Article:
Unpublished Dispositionfred E. Harter, Plaintiff-appellant, v. William J. Hudson, Defendant-appellee, 899 F.2d 1221 (6th Cir. 1990)

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US Court of Appeals for the Sixth Circuit - 899 F.2d 1221 (6th Cir. 1990) April 9, 1990

Before KRUPANSKY and MILBURN, Circuit Judges, and WILLIAM K. THOMAS, Senior District Judge.* 


This case has been referred to a panel of the court pursuant to Rule 9(a), Rules of the Sixth Circuit. Upon examination of the record and the briefs, this panel unanimously agrees that oral argument is not needed. Fed. R. App. P. 34(a).

Fred E. Harter appeals the dismissal of his civil rights complaint filed under 42 U.S.C. § 1983. He requests the appointment of counsel on appeal. Harter alleged that the defendant violated Michigan statutes and Michigan Department of Corrections policy directives relating to the interview process for parole eligibility. The district court granted the defendant's motion to dismiss for failure to state a claim upon which relief can be granted. See Fed. R. Civ. P. 12(b) (6). Upon consideration, we conclude that the dismissal was proper.

First, plaintiff has no inherent constitutional right to an early parole. See Board of Pardons v. Allen, 482 U.S. 369, 373 (1987); Greenholtz v. Inmates of Nebraska Penal and Correctional Complex, 442 U.S. 1, 7 (1979). Further, the state of Michigan has not created a liberty interest in early parole. Michigan state law has not placed substantive limitations on official discretion with particularized standards which mandate a particular result. Cf. Mich.Comp.Laws Secs. 791.233, et seq.; Mich.Admin.Code R. 791.7701 through 791.7760. The state did not severely restrict parole board officials in their use of discretion. See Kentucky Dep't of Corrections v. Thompson, 109 S. Ct. 1904, 1909-10 (1989). Therefore, Harter's claim was properly dismissed because neither the constitution nor the parole statutes create a right to early parole for prisoners.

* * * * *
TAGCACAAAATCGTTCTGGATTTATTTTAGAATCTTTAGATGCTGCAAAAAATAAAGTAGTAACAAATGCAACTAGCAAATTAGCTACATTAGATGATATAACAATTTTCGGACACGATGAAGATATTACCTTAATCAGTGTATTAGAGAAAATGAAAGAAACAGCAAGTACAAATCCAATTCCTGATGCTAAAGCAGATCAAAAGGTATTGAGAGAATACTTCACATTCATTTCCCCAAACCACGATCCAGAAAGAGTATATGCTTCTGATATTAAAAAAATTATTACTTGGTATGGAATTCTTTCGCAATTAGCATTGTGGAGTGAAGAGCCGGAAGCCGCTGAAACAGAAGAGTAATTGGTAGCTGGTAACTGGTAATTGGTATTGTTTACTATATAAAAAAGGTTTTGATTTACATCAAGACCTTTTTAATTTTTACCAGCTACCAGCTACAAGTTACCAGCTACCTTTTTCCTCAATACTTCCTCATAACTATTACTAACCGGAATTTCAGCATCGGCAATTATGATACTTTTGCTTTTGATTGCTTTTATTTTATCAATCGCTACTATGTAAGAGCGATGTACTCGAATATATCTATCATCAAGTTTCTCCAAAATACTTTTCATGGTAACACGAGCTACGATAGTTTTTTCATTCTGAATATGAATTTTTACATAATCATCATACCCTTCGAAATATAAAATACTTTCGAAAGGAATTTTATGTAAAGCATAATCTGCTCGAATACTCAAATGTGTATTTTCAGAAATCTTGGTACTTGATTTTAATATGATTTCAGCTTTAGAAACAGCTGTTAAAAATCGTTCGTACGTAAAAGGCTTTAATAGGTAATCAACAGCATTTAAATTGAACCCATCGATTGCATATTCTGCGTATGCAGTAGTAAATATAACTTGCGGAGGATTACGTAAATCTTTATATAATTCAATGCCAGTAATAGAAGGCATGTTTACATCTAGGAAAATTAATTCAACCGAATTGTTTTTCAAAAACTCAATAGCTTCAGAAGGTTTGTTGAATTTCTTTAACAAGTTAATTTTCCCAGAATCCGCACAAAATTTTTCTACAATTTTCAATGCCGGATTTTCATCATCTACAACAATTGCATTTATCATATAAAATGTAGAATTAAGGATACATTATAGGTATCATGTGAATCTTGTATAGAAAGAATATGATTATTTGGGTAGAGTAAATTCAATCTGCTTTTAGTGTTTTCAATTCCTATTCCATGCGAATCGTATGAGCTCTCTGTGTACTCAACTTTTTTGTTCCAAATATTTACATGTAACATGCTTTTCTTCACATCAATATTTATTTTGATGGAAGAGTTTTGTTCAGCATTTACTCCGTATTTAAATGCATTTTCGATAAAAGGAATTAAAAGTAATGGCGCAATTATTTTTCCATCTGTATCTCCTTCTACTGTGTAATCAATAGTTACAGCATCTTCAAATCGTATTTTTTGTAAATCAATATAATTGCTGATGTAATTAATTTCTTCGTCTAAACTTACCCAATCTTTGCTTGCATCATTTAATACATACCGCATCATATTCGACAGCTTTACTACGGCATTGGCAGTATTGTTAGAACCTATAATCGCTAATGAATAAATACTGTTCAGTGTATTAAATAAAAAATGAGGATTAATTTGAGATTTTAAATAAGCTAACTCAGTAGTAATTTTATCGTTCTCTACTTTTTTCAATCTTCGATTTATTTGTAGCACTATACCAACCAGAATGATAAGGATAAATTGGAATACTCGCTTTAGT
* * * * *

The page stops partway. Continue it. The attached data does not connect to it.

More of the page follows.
Second, Harter's claim that the defendants failed to follow requisite procedures relating to the interview process for parole eligibility finds no support under the due process clause as Harter has failed to plead and prove the inadequacies of his state remedies to redress the deprivation. See Davis v. Robbs, 794 F.2d 1129, 1131 (6th Cir.), cert. denied, 479 U.S. 992 (1986); Vicory v. Walton, 721 F.2d 1062 (6th Cir. 1983), cert. denied, 469 U.S. 834 (1984). The claim merely asserts a due process interest in due process which is not protected under the constitution. See Olim v. Wakinekona, 461 U.S. 238, 250 (1983).

Accordingly, the request for counsel is hereby denied and the judgment of dismissal is affirmed pursuant to Rule 9(b) (5), Rules of the Sixth Circuit.


The Honorable William K. Thomas, Senior U.S. District Judge for the Northern District of Ohio, sitting by designation